This is part 2 in our “PMs weigh in” series, focused on how two seasoned Atlassian PMs navigate the flood of customer feedback inputs, and prioritize them in a way that maximizes customer and product impact. You can find the first part here.

Gathering customer feedback, turning feedback into actionable inputs, and then prioritizing those inputs for your development team are some of the most important functions of a PM. They’re also the most challenging. Every PM has their way of balancing and prioritizing their products backlog, but we want to give you some additional tips and techniques that have helped us along the way. In part 1 of this series we heard from Jason Wong, Principal PM from JIRA Software.

In this blog we’ll sit down with Sherif Mansour, Principal PM from Confluence and get his take.

Backlog grooming at AtlassianMeet Sherif, Confluence Principal Product Manager:

Sherif has 12 years of experience in software development. As the Principal PM for Confluence he’s in charge of setting product vision, prioritizing product feedback, and helping  the whole Confluence PM team execute the company’s goals for Confluence.

Sherif, what channels do you use to collect customer feedback?

We’re quite fortunate at Atlassian in that we never lack feedback on any topic! The challenges we’ve faced in the past have centered on reconciling customer needs and our company’s business model and product vision.Customer inputs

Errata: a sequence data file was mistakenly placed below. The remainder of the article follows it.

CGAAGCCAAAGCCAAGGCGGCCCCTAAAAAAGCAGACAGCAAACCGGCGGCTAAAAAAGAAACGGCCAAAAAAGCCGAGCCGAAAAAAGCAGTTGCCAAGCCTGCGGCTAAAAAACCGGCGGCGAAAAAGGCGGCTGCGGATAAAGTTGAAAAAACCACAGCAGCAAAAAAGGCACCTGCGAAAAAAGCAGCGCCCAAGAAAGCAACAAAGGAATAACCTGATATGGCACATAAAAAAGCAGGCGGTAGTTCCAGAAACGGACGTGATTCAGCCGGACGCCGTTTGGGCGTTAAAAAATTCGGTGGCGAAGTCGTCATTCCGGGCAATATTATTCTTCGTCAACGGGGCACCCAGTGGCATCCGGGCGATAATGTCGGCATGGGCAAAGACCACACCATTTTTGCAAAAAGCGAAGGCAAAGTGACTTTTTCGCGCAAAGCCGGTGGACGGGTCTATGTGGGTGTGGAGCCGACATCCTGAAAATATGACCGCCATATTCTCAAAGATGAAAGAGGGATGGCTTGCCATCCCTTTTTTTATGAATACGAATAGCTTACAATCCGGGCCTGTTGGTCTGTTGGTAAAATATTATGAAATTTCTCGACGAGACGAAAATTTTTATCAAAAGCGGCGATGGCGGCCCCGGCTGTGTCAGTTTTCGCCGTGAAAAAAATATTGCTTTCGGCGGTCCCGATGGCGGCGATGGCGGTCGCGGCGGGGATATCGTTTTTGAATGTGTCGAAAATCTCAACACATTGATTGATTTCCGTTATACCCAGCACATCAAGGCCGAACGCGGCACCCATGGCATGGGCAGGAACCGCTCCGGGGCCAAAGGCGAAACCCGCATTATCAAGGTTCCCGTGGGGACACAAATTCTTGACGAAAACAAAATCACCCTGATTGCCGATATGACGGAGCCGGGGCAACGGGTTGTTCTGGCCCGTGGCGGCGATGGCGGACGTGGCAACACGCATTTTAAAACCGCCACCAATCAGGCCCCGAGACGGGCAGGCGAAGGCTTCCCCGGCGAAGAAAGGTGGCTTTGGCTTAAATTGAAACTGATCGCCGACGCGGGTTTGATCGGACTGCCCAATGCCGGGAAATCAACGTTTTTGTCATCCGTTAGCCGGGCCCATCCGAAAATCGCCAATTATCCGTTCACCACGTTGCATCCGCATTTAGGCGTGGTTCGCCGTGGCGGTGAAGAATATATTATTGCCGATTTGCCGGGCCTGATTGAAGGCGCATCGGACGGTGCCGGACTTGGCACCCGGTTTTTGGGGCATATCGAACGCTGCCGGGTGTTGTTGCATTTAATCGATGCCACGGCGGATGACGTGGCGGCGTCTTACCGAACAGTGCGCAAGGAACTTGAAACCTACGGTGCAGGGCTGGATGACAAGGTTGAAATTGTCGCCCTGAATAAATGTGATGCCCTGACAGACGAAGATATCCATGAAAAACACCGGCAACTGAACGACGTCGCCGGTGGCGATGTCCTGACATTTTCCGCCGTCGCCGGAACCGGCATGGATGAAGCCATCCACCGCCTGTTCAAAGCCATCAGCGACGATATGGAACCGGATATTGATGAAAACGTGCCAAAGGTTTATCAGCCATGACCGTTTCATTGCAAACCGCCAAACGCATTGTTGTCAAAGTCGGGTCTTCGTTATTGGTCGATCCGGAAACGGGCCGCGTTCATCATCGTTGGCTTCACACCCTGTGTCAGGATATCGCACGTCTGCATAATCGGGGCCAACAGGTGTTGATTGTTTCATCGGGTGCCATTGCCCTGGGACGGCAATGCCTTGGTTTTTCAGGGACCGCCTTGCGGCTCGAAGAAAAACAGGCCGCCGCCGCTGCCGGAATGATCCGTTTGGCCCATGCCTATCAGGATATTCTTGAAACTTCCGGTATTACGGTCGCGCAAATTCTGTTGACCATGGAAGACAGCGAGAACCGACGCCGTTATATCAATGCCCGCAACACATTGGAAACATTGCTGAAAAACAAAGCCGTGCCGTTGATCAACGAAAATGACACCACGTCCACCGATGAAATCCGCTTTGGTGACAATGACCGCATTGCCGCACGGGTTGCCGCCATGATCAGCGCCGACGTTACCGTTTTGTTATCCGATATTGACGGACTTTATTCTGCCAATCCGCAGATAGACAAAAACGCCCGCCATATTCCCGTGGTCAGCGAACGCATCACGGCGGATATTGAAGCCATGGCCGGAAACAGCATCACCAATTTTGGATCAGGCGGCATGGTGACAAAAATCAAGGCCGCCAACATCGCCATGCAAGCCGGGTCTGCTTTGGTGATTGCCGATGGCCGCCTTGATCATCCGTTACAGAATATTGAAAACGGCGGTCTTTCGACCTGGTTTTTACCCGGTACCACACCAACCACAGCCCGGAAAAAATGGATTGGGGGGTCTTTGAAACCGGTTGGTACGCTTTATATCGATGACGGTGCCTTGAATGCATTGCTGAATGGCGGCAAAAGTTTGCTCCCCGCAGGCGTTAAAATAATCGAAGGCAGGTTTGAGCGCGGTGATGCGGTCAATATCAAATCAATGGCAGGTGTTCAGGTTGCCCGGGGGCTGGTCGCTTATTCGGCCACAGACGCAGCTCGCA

For example, at Atlassian, we’re focused on low cost, high volume customer acquisition. With this in mind, we take a volume approach to feedback. For the Confluence team, I’ve counted 15 channels we have customer feedback. Everything from in-product net promoter scorecustomer interviews, contextual and in-app surveys, and testing workshops to our online forums and feature request trackers.

Our wide range of feedback inputs is helpful for volume and diversity. For example, specific channels are great for feedback from one persona. For instance, our public feature request trackers are used mostly by our product administrators. Contrast that with our in-app surveys where we hear from end-users directly. In the end, our volume-based feedback approach matches our volume-driven business model. The same thinking should apply to most other product teams: think about how your business model should influence your customer feedback strategies. In contrast to what we have at Atlassian, if your product or service has a smaller amount of high-value customers, your feedback process will probably have fewer channels and be more high-touch.

How do you determine where feedback gets placed in the backlog?

Backlog grooming tipsIn terms of the overall approach, some take the “art” approach: heavily influencing their backlog priority by vision, emotion, and experience. Some take the “science” approach: heavily metrics driven, living in spreadsheets with formulas and weighting scores for different features to help indicate priority.

It’s not art or science, however. It’s both. Depending on where you are in your product and feature lifecycle, your backlog grooming techniques will vary. You always need to be balancing both sides  to build a great product.

As a general approach, I’m less concerned about specific item prioritization and more concerned about the overall goal of the sprint and how it fits into the problems your team has set to solve. Your team needs to have a shared understanding of the customer value each sprint will deliver (or enable you to). Some teams incorporate this in their sprint goals. If you’ve agreed on the value and the outcome, the individual backlog prioritisation should fall into place.